Who Wants to Learn How to Teach? Perceptions of Radiology Residents and Radiology Teaching Faculty Regarding Resident as Teacher Training
Paul, Caroline R; Alpert, Jeffrey B; El-Ali, Alexander M; Sheth, Monica M; Qian, Kun; Fefferman, Nancy R
RATIONALE AND OBJECTIVES/OBJECTIVE:While the ACGME requires Resident as Teacher (RAT) training, curricula in radiology remain limited. Our study was performed to examine radiology residents (RR) and teaching faculty (TF) perceptions about RAT training. MATERIALS AND METHODS/METHODS:In 2021, anonymous online surveys were administered to all RR (53-item) and to all TF (24-item) of a radiology residency program. Content domains included attitudes about RAT training and learning topics. RESULTS:Response rates were 97% (38/39) for RR and 54% (58/107) for TF. Most RR desired training to become better educators to medical students (MS) (81%) and other residents (83%). Seventy-seven percent of RR reported the importance regarding how to give feedback to other learners, while 94% desired formal training on delivering case presentations. While 94% of RR reported that resident feedback was valuable, only 6% reported always giving feedback to MS. Seventy-two percent of RR did not apply at least some best-practices in their reading room teaching. Fifty-nine percent of RR wanted TF to observe their own teaching skills and provide feedback although 70% reported rarely or never receiving TF feedback. Ninety-three percent of TF reported RR should receive RAT training, while 88% reported that feedback of RR to MS was important. CONCLUSION/CONCLUSIONS:RR and TF strongly endorsed the need for RAT training. RR anticipate teaching to be an important part of their careers. We identified learning topics and possible gaps regarding how TF are meeting RR needs, which could inform the development of RAT curricula.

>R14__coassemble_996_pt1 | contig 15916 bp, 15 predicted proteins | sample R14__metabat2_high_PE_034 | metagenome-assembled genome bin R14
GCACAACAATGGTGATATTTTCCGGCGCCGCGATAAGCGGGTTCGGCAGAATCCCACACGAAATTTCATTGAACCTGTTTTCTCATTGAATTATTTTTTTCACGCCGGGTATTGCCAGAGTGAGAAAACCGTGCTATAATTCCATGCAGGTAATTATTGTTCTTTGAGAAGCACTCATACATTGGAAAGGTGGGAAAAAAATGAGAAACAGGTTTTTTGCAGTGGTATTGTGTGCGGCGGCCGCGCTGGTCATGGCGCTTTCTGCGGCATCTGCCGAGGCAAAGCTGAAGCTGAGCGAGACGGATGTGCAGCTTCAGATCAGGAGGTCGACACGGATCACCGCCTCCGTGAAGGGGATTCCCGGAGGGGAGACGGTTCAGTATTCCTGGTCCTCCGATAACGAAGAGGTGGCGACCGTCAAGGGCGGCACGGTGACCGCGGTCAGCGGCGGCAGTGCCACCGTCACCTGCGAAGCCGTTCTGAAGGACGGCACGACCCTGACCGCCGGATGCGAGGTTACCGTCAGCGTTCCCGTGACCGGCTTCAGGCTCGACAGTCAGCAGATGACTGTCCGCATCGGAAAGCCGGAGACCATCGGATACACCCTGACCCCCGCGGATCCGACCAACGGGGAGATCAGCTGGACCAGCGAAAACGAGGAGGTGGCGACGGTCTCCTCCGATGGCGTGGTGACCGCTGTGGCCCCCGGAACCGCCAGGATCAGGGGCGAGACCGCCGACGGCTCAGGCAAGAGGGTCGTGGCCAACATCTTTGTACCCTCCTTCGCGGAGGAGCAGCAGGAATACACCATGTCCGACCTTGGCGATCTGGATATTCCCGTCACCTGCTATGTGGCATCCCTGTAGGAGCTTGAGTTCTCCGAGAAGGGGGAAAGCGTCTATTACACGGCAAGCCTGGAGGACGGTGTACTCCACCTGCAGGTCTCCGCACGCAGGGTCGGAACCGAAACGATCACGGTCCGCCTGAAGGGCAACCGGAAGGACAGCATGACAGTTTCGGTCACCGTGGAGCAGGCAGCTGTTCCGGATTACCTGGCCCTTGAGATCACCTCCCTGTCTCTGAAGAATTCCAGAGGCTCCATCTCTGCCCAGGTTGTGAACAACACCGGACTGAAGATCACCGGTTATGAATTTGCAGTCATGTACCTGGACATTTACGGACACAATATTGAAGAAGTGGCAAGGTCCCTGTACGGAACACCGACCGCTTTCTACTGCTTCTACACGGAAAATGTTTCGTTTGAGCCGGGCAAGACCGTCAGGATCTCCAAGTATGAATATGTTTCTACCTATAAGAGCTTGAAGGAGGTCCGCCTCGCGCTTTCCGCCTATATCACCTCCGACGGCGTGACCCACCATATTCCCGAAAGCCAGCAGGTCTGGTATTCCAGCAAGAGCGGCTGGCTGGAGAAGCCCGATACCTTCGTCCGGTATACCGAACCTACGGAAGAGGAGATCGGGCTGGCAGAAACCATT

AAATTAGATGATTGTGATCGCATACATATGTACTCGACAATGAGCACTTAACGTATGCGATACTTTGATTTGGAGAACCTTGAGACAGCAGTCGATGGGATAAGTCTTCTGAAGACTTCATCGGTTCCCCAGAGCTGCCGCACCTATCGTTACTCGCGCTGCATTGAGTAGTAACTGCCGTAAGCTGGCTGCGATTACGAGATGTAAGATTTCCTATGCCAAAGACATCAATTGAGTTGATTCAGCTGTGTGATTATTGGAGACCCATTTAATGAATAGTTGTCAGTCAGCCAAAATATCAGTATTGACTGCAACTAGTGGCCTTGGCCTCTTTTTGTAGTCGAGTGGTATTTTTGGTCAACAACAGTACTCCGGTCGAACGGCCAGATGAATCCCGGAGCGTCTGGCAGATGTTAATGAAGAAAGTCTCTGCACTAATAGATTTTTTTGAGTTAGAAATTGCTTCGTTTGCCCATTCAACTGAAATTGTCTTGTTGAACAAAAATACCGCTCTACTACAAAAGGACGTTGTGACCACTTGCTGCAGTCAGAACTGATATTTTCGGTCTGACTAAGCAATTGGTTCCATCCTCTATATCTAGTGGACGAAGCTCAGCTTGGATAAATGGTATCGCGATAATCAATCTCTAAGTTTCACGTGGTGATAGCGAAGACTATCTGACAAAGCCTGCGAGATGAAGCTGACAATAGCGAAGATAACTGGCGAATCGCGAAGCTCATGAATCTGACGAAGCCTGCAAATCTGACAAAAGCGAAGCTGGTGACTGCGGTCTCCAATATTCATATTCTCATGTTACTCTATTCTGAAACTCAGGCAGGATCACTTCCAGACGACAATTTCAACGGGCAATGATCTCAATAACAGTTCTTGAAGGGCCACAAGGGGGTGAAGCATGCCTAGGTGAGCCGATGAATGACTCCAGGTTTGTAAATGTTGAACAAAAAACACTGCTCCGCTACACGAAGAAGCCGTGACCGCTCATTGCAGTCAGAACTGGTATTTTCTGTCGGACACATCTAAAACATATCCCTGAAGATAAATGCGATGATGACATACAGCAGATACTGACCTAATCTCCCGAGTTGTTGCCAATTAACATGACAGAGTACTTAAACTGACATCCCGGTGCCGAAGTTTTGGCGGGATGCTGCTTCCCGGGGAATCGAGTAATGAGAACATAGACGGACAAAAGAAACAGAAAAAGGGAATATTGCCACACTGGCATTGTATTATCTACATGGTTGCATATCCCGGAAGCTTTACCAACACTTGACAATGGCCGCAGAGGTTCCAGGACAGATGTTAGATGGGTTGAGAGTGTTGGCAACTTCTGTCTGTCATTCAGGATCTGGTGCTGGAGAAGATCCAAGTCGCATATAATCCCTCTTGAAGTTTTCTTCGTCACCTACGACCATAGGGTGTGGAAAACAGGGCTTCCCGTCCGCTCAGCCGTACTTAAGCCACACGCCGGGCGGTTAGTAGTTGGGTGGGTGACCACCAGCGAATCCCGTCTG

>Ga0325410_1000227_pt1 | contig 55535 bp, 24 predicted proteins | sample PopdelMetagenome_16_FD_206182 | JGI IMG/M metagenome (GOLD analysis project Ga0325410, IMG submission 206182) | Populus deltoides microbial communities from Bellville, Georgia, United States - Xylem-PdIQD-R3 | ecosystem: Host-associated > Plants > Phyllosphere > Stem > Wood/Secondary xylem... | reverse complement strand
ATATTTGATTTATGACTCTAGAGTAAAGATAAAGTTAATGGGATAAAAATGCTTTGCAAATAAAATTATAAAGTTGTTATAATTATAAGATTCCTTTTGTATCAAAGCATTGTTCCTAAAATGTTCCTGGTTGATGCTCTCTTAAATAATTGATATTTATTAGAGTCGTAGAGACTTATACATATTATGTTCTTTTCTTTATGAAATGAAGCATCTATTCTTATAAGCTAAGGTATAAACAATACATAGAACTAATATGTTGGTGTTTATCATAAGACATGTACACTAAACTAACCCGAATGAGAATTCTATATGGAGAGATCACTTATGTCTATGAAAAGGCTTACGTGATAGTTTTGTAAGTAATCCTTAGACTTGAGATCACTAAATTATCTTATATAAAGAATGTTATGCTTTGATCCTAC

Can We Ensure That Workshops Are Effective in Their Goal? Impact of a National Education Workshop on Participants' Subsequent Scholarship
Vercio, Chad; Peltier, Chris; Ryan, Michael; Khidir, Amal; Jackson, Joseph; Dallaghan, Gary Beck; Paul, Caroline R
Medical education conferences offer practical workshops to facilitate physicians' lifelong learning. Little is known about integration of workshop material after conferences. We sought to evaluate the application of workshop content focused on scholarly publication preparation. We developed an email survey to examine participants' progress preparing a publication in 2019, administered 4, 9, and 15Â months post-conference. The survey included scaled items and open-ended questions. Thirty-three participants attended the workshop. Participants continued to develop their projects, but noted time, adequate evaluations, and no writing partners as barriers. Following up with workshop participants offers insights into effective application of workshop content.